I am a 56 year old single man - delighted to be told I am officially a 'young person' with PD (ok, I am not so delighted with the PD bit!)
I have shared my life with Mr. Parkinson's for about sixteen years now and I am still ''battling' with him - telling him not to leave things all over the floor etc. etc. I don't work any longer but I am grateful to have had TWO careers in my life - one, I was professional orchestral violinist, for roughly ten years. I later moved on to become a University Lecturer in language teaching and studied for a Masters Degree in Educational Technology and language teaching -a natural progression don't you think?! Well before you get bored I will sign off for now and hope to hear from some of you and what you are getting up to.
A pleasure to meet you, i am a big fan.
seriously now - you were diagnosed a 40? and are now at 16 years post diagnosis?
anyway nice to meet you and hope you find it convivial.
Hi and welcome. I am 56 as well, but only recently diagnosed after symptoms appeared last year. I was not told I was “young”!
I have read somewhere that playing the violin is a good thing do to help keep brain function. Do you notice any improvement after a practice session?
Welcome, Mozart. That wry sense of humour will prove popular on the Forum. I'm about yr age & also felt oddly flattered when called "young" & I was diagnosed just a year ago. I also read that PD tended to inflict itself on people of above average intelligence. Keep it coming.........
Hello and welcome, Mozart!
I have also had PD for 16 years, with a diagnosis just 11 years ago, when I was 56. I am now a widow, having lost my intended caregiver a year ago this month. Fortunately, my case is very slow-moving so far; thus I can live alone without any problems yet. Well, I admit to SOME problems: I am inadequate in so many things my husband used to do, such as repairing plumbing and electrical connections and damage to woodwork, and so on. But Parkinson's hasn't been very troublesome yet, just the occasional tremor or difficulty using a knife.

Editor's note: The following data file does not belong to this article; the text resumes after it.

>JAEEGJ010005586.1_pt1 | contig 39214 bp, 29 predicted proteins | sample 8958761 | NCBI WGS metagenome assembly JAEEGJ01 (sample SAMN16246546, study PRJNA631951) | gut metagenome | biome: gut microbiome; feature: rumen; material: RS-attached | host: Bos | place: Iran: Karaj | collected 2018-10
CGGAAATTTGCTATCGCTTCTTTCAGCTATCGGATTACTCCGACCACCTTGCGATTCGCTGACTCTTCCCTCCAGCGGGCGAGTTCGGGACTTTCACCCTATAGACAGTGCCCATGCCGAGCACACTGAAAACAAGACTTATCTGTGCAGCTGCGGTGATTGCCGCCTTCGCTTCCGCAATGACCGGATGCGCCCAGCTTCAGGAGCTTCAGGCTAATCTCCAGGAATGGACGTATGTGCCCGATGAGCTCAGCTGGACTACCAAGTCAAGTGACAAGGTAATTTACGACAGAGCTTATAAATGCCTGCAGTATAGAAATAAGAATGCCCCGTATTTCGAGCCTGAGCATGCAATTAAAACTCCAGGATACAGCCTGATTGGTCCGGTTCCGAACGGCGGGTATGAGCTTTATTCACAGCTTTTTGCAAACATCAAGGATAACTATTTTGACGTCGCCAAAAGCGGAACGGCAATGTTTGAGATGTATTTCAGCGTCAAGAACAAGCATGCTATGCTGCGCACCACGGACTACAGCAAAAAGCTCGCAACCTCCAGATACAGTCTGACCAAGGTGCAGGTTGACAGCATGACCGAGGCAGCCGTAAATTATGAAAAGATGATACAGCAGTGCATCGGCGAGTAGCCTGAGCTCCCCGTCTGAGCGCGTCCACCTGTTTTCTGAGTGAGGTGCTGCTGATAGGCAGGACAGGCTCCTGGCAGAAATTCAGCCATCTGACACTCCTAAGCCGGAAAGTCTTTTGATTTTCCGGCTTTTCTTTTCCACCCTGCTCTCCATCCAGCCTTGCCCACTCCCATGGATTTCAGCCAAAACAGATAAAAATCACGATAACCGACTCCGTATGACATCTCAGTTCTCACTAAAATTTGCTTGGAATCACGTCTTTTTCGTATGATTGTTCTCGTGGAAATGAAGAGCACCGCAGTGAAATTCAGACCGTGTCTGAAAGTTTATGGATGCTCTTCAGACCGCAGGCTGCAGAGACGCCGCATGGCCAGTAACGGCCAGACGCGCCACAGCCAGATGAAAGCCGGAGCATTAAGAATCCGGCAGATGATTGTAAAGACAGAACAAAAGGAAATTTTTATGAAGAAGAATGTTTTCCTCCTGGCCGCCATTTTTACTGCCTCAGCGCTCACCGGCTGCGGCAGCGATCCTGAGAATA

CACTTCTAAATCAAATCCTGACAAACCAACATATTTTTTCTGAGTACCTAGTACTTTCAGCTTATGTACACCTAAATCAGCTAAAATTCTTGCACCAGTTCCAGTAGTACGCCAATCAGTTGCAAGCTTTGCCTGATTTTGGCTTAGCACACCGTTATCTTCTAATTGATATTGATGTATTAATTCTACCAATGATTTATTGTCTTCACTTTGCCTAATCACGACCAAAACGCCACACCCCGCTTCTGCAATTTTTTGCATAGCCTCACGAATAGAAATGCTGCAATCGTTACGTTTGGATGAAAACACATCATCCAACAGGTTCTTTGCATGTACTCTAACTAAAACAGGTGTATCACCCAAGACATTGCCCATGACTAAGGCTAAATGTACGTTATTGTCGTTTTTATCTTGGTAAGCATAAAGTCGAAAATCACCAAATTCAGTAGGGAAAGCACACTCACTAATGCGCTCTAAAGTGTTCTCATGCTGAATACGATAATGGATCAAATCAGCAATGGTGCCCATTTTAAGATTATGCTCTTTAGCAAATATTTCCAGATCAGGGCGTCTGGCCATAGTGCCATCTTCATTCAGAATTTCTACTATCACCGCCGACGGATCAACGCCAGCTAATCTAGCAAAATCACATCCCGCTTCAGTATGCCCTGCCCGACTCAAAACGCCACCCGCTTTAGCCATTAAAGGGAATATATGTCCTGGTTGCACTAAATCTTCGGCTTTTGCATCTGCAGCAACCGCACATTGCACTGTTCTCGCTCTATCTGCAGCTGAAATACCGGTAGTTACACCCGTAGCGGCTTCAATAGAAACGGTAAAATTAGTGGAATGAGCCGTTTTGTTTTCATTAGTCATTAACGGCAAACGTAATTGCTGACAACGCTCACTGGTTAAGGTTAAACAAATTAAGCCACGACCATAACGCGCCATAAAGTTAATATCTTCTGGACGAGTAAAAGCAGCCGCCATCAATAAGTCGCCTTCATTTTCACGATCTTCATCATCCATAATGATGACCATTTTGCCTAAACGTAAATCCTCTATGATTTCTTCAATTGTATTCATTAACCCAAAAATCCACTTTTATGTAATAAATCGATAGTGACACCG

My only career was in education. Professional violinist! I'm impressed. At the end of summer I'll attend the Banff International String Quartet Competition, a triennial event I love. And that's as close as I get to a violin.
Hope to hear more from you.
Pleased to meet you, Mozart. Are you still playing the violin?
Snap - ish! I was diagnosed when I was 39 and am now 18 years on. I worked until 2 years ago as HM Inspector of Probation. I finally realised I couldn't manage the job and the travel any longer and was fortunate to be retired because of ill health, which helped with my pension.
Since retiring,I have learned to play saxophone and managed one or two other projects which allows me to be busy when I want to be and resting when I need. Although not happy with the effect Parkinson's is beginning to have on me, life is not so bad as it could be.
Hope to hear more from you - please don't be thinking you will bore people.